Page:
Snowdonia National Park

The Snowdonia National Park, established in 1951, is North Wales’ treasure chest of magnificent mountains and 37 miles of spectacularly, clean coastline.  Stretching over 827 square miles its’ open mountainous landscape, magnificent waterfalls and fabulous beaches need to be explored fully to be properly appreciated.  From gentle pathways to rigorous scrambling the rambler is invigorated by fabulous views and the sparkling fresh air that was much beloved by the Victorians.

History is to be found everywhere; in the cobbled streets of its’ quaint townships, the towering castles and the ancient burial mounds and standing stones to be found in abundance; many of which are easily accessible by a short walk up the well marked mountain paths.

Known as the land of the Druids the area is steeped in the legends of dragons, Merlin and the time of the Arthurian battles.  Enough to excite the imagination of every young holiday maker!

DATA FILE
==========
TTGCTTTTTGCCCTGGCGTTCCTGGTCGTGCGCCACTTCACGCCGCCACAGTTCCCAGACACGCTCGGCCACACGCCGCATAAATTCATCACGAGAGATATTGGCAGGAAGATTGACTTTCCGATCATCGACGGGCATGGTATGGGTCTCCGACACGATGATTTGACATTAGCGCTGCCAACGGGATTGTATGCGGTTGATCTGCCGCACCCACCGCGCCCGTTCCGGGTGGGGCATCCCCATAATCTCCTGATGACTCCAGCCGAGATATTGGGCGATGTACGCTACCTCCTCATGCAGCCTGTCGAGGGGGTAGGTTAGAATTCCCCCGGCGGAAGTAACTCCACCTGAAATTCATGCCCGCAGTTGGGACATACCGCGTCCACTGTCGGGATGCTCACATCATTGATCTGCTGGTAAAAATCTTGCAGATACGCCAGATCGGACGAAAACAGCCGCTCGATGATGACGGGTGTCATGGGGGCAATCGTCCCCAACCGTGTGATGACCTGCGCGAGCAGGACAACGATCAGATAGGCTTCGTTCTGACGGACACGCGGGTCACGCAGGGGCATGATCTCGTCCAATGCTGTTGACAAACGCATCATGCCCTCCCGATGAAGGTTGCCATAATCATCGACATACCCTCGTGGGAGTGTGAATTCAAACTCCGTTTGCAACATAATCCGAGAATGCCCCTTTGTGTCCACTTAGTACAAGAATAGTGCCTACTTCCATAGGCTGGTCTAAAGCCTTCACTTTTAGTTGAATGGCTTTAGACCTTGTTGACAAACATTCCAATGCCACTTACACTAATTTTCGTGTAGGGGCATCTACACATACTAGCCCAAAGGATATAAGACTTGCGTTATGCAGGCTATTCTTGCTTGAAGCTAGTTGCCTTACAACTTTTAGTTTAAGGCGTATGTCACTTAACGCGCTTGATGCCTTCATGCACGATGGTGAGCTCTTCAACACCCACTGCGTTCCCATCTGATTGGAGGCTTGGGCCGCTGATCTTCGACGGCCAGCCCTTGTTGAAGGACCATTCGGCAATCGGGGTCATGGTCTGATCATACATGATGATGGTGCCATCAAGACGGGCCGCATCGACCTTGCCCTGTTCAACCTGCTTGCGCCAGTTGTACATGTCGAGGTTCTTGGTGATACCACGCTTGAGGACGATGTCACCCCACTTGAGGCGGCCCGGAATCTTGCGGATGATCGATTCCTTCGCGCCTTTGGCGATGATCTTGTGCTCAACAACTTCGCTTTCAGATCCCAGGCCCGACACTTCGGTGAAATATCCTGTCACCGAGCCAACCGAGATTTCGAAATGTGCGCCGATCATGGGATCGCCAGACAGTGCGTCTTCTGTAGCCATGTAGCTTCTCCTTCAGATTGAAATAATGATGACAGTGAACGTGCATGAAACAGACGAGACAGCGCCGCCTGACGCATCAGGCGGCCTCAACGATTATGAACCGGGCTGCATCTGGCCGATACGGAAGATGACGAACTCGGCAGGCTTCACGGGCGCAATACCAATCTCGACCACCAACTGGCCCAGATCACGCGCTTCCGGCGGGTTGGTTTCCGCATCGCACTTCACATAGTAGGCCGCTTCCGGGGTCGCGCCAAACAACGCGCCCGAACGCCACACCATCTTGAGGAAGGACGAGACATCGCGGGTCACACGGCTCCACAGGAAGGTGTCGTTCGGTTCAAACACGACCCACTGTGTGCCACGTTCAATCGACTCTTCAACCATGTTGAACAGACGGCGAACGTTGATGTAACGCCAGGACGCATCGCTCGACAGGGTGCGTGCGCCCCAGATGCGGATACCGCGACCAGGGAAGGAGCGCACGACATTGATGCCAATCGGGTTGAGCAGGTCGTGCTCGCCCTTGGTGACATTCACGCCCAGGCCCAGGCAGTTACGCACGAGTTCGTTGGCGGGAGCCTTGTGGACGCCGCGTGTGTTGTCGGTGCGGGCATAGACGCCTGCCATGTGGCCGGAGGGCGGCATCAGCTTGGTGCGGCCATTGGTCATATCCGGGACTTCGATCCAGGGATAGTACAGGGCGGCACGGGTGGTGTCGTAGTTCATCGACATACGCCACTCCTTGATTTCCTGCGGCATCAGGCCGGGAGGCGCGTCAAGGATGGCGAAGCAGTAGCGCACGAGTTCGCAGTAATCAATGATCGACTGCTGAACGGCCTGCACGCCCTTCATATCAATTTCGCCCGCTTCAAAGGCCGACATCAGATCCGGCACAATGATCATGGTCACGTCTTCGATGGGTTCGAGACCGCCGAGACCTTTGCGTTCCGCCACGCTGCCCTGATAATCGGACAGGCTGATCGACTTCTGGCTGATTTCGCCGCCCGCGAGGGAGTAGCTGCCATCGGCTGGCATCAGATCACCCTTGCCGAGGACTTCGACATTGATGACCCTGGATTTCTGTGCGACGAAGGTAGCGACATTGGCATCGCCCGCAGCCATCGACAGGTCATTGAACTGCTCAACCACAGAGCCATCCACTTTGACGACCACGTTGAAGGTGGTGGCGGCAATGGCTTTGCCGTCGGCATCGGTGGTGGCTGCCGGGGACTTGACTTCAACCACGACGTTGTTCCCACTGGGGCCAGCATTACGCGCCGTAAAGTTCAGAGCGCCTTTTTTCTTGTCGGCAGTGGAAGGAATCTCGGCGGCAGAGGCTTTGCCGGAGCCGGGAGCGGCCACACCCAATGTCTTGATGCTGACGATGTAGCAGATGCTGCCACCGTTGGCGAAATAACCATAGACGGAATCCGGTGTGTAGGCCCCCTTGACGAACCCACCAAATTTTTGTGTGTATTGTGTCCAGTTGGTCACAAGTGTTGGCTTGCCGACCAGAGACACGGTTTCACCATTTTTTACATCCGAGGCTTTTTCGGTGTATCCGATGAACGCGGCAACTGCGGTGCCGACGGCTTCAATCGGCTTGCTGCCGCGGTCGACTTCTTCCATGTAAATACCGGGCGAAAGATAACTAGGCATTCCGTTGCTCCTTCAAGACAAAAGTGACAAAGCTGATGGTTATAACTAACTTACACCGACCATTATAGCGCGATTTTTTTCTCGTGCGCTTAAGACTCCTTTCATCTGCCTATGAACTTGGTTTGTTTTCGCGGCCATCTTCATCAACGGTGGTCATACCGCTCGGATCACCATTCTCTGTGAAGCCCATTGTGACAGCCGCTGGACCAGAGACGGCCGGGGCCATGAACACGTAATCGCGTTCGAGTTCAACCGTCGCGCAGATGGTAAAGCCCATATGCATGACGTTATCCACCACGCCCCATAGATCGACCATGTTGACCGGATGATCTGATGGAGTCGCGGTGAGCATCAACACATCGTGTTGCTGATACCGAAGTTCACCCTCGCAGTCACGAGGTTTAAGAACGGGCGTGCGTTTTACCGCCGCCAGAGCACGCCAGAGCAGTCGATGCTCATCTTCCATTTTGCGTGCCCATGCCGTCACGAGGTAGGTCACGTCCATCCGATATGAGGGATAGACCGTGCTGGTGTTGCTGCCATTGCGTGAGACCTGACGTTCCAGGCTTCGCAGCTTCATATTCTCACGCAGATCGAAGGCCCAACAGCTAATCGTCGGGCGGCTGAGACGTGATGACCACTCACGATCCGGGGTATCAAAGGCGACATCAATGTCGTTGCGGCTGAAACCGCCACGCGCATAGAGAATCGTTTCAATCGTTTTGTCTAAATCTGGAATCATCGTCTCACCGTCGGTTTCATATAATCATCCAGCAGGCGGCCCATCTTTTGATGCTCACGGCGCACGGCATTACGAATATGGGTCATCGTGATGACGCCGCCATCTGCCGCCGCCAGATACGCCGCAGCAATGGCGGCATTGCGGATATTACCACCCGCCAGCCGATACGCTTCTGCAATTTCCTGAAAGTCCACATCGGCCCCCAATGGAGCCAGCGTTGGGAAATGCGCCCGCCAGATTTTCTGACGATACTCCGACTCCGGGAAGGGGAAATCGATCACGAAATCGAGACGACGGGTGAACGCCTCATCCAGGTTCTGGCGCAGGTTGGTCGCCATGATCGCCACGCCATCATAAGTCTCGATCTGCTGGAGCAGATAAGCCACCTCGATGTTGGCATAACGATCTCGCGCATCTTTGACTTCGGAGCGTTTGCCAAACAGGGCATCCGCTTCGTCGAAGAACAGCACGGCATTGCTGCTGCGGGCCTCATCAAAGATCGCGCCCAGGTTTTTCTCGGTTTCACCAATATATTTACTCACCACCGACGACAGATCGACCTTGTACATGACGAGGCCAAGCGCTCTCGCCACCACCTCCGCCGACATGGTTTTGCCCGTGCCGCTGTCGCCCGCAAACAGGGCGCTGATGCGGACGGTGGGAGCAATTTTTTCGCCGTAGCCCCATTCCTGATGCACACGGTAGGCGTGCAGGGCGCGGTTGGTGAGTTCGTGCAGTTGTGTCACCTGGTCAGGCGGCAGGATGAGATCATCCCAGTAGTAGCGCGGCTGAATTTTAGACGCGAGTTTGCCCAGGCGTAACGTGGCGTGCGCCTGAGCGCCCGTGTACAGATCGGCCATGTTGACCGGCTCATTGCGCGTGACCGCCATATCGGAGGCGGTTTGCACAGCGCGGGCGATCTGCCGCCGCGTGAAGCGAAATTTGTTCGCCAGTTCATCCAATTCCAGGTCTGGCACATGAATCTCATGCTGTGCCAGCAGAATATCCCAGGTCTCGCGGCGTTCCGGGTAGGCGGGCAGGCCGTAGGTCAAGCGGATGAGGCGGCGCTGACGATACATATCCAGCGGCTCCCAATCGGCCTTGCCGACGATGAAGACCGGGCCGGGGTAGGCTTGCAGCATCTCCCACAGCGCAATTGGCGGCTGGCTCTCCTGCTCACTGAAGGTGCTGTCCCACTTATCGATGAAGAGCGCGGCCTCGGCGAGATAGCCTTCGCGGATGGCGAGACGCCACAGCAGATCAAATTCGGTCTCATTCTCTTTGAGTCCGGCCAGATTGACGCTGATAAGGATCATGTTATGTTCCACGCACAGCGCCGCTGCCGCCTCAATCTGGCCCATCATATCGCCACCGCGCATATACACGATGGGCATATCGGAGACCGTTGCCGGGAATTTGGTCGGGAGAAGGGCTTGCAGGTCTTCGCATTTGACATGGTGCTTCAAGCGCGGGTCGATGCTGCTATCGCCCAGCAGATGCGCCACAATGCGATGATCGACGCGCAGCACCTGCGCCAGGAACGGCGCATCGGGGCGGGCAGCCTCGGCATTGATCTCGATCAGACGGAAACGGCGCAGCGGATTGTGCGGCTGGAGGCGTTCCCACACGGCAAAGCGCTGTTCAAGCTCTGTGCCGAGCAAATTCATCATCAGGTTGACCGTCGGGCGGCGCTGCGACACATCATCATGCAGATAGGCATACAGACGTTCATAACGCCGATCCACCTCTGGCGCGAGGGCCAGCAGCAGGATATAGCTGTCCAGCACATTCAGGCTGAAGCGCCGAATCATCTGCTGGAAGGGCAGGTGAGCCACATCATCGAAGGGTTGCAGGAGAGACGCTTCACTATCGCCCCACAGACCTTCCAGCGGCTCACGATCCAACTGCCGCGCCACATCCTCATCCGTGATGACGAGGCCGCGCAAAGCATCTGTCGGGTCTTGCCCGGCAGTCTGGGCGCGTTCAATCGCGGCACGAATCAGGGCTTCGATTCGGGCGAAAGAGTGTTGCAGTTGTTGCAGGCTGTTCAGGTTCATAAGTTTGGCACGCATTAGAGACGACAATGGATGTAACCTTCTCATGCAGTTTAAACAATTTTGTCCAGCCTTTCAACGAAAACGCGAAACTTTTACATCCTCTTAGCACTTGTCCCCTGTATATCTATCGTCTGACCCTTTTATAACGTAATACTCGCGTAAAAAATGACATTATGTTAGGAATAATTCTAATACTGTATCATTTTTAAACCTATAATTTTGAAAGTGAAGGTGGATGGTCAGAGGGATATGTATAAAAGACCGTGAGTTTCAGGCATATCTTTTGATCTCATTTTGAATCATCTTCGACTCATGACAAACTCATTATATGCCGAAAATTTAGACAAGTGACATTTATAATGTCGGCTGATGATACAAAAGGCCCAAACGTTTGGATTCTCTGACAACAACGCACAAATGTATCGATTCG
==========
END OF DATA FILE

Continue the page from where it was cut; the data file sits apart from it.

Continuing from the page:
Away from the coast now we find the historic market towns of Llanrwst and Betws-Y- Coed both well worth a visit.  Llanrwst, picture postcard pretty, sitting on the banks of the River Conwy with it's ancient bridge Pont Fawr believed to have been conceived by Inigo Jones in 1636 it has served the town well being the main thoroughfare between itself and an even older Manor house, Gwydir.

Betws-Y-Coed again stunningly pretty.  Built on the confluence of the Rivers Conwy, Lledr and Llugwy, originally a sixth century monastery it grew to become a coaching town and is now a booming tourist attraction with craft shops and cafes built around the railway station, museum and miniature gauge railway.

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